Another application of telehealth is allowing specialists to guide surgeries and pre-surgical and post-surgical procedures from a remote location without needing to be on-site. Bariatric surgery is one specialty benefiting from telehealth. Pre-operative workups can take over six months wherein patients receive nutritional and exercise guidance, lab work and behavioral health assessments. Telebariatrics reduces patient travel time, increasing the likelihood of patients following pre-operational requirements and continuing on to surgery.
Telehealth includes remote patient monitoring, another important benefit of surveillance technology. The growth of medical wearables has vastly expanded healthcare providers’ ability to monitor patients remotely. The medical wearables market is on track to expand from $5.31 billion in 2016 to $12.4 billion by 2021, Markets and Markets projects. The emerging market includes smartwatches, smart clothing, patches and activity monitors.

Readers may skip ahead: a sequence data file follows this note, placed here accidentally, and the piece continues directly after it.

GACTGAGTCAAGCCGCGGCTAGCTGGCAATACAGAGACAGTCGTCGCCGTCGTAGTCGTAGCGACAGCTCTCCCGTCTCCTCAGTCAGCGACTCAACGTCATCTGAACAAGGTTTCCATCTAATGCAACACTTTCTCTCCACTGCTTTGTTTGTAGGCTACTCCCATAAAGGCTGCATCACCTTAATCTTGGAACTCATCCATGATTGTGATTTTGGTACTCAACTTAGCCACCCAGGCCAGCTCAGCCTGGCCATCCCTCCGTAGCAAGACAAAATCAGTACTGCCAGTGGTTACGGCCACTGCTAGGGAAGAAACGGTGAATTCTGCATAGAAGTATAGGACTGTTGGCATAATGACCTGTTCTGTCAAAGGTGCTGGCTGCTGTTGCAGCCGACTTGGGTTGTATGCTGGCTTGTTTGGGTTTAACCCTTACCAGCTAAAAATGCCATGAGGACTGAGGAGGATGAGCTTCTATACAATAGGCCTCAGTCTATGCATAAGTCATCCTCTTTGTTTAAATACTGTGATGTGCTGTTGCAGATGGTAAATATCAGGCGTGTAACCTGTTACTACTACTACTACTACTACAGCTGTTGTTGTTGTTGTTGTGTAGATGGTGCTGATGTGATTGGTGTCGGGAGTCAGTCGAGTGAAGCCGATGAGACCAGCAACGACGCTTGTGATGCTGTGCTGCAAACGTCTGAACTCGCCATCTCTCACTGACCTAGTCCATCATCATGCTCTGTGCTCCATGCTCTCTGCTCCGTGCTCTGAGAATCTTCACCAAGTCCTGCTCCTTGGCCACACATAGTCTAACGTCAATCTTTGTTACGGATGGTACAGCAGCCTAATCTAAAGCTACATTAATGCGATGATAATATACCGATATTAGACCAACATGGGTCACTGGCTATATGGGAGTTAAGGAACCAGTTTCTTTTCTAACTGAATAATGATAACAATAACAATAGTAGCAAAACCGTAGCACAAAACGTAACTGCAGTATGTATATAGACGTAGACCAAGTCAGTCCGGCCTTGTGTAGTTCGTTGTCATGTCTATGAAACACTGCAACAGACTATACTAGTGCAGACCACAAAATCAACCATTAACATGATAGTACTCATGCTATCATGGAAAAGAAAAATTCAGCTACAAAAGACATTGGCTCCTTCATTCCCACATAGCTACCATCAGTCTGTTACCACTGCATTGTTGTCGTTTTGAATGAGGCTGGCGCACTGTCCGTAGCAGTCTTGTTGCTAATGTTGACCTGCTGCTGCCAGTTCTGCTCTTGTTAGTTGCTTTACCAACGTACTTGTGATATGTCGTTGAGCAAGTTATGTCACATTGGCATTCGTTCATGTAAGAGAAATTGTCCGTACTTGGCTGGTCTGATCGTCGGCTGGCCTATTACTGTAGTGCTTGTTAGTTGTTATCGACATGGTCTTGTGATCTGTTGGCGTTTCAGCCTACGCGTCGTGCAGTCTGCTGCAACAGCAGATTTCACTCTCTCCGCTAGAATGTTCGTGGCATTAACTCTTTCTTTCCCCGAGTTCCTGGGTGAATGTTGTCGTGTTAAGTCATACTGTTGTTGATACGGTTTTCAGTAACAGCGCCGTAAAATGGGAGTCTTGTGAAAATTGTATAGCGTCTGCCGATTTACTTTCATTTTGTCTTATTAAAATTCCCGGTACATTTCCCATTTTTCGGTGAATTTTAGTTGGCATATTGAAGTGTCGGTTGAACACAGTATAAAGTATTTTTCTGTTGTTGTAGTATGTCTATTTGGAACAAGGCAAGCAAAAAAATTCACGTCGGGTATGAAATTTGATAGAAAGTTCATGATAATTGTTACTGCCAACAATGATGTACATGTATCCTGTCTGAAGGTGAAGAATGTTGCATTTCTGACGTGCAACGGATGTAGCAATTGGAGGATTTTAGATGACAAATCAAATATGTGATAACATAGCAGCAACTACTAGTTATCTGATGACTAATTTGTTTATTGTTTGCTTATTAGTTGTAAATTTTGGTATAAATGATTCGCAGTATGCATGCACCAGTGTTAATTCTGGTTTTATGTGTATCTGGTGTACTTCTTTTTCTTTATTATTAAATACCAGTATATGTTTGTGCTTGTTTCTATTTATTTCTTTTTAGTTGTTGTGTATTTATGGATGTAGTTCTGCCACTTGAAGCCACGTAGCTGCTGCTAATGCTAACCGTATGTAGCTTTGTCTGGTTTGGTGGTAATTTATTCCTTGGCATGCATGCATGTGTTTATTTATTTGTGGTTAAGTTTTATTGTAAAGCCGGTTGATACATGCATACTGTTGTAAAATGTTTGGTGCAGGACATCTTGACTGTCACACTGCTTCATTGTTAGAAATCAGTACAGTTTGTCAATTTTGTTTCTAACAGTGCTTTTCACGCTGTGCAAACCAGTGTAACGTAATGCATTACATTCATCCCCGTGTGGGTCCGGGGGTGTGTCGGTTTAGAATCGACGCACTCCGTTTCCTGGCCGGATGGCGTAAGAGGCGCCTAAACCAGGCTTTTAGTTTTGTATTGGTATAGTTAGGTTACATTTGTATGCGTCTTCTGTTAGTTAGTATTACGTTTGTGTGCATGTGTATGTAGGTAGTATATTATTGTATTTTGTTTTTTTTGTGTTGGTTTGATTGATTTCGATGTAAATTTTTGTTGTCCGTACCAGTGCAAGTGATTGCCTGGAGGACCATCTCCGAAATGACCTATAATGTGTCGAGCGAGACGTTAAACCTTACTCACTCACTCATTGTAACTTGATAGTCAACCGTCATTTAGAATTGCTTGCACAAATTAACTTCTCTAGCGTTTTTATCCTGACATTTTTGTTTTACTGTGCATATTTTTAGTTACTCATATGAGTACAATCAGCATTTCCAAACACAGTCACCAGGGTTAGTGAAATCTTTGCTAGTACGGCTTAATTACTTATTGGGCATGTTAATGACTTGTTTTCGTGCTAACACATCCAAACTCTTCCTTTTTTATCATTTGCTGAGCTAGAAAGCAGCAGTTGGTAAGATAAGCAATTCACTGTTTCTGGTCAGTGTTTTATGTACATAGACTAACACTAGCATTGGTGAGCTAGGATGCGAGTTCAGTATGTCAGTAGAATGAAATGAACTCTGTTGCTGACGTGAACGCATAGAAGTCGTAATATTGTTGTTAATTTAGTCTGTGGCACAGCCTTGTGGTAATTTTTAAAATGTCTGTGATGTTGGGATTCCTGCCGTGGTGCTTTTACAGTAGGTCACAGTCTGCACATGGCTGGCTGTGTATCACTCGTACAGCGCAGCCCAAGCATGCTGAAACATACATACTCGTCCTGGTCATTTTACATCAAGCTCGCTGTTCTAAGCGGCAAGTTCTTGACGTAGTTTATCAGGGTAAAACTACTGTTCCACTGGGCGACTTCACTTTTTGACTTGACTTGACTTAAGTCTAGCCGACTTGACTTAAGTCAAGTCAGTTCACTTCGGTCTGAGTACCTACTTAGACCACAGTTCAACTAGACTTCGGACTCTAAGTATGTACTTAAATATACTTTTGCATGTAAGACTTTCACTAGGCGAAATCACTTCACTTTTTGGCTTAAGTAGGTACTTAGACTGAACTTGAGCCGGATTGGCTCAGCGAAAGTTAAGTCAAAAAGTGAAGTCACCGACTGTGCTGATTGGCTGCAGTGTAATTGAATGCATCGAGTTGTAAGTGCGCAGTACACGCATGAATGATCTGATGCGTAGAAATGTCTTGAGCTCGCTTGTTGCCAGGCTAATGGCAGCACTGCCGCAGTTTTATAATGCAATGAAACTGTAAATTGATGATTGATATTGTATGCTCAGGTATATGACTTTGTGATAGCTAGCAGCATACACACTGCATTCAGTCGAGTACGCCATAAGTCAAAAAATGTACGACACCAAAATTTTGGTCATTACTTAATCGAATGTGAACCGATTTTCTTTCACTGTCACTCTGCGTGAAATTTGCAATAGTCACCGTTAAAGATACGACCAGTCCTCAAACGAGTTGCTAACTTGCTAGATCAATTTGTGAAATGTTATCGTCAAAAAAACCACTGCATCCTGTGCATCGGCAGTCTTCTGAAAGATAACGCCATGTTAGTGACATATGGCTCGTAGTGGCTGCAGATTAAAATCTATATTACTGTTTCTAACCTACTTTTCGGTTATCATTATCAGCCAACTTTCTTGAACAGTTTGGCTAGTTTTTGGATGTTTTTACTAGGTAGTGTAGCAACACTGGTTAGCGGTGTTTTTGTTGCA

By deploying wearables and other remote sensing devices in hospitals, hospital employees can monitor patients in real-time from their computers, greatly increasing staff efficiency while improving patient care. Healthcare providers can also monitor patients in their homes, improving real-time monitoring of conditions such as diabetes and making it easier to provide care to elderly patients, patients in remote areas, and patients with disabilities that make it difficult to travel. Wearables can even be used to administer medicine as well as monitor patients. For instance Johnson and Johnson has recently received FDA approval for a patch, OneTouch Via, that enables diabetics to receive insulin doses without using a pen or syringe.
Roy Rasmussen, coauthor of Publishing for Publicity, is a freelance writer who helps select clients write quality content to reach business and technology audiences. His clients have included Fortune 500 companies and bestselling authors. His most recent projects include books on cloud computing, small business management, sales, business coaching, social media marketing, and career planning.